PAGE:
Bolivia is a landlocked country in central South America, it has a population of 12 million and a varied geography, from the rugged Andes Mountains in the west to the lowland plains of the Amazon Basin.
Democratic civilian rule was established in 1982 after a series of coups and countercoups, but the Bolivians continue to face poverty, social unrest, illegal drug production – and the aftermaths of natural disasters, like the El Niño floodings in 2008. Despite recent economic growth and socioeconomic progress, Bolivia remains one of the poorest countries in South America. As a result, 7 to 16 percent of the population leaves the country to seek jobs abroad.
SOS Children’s Villages has been supporting children and young people without parental care, or at risk of losing it, in Bolivia since 1968.
In a country where agriculture and mining are some of the main economic activities, child labour remains a key issue that threatens the individual and collective future of children and young people.
14 per cent of children aged 5 to 17 are forced into child labour. They are often subjected to its worst forms, including commercial sexual exploitation, mining, or conducting dangerous tasks in agriculture. The Bolivian law does require that apprentices attend school – but it does not set a minimum age for participation in apprenticeships.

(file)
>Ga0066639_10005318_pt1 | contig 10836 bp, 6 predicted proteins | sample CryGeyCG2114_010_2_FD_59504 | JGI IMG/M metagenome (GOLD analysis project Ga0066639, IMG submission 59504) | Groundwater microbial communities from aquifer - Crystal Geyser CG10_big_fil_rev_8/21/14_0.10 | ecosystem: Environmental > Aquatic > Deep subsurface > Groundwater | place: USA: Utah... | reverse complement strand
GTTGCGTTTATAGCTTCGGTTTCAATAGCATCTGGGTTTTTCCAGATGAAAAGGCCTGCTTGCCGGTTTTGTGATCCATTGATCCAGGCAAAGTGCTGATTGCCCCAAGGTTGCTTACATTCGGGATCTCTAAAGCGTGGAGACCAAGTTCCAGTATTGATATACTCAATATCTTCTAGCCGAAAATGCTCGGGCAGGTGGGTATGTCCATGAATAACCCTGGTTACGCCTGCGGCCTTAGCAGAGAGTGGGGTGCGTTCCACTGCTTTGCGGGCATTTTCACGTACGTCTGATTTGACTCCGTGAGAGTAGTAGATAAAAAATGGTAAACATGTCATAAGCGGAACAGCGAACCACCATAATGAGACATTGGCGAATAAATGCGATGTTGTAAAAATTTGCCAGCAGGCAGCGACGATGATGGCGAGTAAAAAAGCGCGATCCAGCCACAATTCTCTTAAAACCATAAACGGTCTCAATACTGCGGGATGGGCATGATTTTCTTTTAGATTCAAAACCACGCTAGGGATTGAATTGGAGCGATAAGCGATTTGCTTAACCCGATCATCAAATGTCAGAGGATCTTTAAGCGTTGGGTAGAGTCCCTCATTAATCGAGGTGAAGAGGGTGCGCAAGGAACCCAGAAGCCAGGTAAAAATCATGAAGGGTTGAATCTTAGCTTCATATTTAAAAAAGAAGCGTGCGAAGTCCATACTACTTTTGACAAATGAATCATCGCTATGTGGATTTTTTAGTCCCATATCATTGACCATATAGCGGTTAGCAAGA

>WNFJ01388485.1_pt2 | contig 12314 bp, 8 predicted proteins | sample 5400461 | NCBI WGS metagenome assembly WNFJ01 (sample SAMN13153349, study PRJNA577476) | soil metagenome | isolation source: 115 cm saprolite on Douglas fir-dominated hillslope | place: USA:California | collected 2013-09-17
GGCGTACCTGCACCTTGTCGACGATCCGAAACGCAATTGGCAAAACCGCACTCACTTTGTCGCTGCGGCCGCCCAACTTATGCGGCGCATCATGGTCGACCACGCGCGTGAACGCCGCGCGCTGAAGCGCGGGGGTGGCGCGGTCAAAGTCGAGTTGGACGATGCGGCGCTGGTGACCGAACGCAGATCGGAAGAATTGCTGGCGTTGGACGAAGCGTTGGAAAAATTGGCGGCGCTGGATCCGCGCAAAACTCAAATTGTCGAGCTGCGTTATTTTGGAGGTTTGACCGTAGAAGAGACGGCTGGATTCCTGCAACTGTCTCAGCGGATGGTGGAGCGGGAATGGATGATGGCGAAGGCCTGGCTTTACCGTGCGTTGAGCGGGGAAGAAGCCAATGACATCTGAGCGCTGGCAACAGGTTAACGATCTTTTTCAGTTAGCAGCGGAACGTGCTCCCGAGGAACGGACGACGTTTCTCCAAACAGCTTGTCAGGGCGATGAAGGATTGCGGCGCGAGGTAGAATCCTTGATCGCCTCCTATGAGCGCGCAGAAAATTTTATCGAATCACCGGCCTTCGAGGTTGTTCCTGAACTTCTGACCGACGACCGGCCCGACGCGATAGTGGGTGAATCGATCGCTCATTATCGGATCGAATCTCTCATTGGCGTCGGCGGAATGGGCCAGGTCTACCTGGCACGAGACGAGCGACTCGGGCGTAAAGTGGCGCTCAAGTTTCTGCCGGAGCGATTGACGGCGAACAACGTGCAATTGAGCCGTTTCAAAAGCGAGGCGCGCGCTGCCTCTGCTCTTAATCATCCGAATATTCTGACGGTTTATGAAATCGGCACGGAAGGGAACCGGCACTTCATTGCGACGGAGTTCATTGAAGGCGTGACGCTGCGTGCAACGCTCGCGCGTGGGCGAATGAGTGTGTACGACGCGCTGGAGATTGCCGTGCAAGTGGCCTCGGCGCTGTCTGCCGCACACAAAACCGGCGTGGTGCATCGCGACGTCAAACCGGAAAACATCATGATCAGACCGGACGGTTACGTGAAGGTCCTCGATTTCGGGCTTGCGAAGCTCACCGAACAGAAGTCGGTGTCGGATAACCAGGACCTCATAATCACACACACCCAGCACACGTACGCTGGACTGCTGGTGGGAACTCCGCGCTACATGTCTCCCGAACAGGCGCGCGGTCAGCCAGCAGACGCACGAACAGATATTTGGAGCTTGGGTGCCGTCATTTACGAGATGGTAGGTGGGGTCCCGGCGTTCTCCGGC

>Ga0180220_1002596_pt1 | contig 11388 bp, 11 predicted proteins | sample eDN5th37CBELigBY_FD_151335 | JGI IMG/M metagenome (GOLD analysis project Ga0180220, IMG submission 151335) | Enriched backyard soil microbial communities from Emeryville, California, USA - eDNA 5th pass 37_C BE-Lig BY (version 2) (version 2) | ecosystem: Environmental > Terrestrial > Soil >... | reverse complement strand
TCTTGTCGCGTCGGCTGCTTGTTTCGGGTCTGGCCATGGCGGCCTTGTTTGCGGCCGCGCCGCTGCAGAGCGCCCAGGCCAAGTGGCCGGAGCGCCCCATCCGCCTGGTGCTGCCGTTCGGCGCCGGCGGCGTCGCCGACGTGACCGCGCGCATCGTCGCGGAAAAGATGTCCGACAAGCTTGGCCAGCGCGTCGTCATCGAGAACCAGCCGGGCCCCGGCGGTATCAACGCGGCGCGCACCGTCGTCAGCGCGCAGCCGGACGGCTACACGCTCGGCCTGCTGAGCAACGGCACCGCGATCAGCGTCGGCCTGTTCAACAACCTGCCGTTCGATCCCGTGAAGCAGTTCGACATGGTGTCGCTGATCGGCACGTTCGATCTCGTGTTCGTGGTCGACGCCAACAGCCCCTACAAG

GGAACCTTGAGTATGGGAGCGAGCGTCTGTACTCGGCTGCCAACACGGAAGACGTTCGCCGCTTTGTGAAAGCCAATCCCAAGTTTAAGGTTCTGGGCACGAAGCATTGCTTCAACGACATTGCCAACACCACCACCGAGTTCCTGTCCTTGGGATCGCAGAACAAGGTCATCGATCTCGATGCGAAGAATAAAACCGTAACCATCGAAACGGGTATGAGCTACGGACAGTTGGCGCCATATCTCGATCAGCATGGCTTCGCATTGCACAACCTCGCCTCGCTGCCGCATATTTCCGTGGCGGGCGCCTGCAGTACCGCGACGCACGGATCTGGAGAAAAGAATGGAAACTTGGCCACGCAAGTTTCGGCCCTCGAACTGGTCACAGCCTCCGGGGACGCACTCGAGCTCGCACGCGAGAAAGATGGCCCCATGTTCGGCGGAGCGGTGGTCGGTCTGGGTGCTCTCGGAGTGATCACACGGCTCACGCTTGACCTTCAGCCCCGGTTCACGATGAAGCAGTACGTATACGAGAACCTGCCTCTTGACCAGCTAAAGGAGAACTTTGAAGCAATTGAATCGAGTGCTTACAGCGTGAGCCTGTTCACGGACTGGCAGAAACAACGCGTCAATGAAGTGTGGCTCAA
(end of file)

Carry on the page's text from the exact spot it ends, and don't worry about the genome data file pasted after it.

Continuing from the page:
In Bolivia, 10% of young people aged between 15 and 24 years are unemployed and out of the education system. In urban areas, 23% of young people of upper secondary school age is not in school.
Only 45% of those aged 18 to 22 attend higher education. As a result, they don’t develop the skills to improve their economic situation. Their income often falls below the poverty line and they are at risk of becoming socially excluded.
In 2020, 6,300 Bolivian children died before reaching their fifth birthday. This number is a key indicator for child health and well-being – and for social and economic development, too.
The births of 8 % of these children were never registered, meaning they are denied that first step towards the protection of their individual rights. Children without official identification documents can be denied health care or education and in many cases they can more easily be forced to marry or work before the legal age.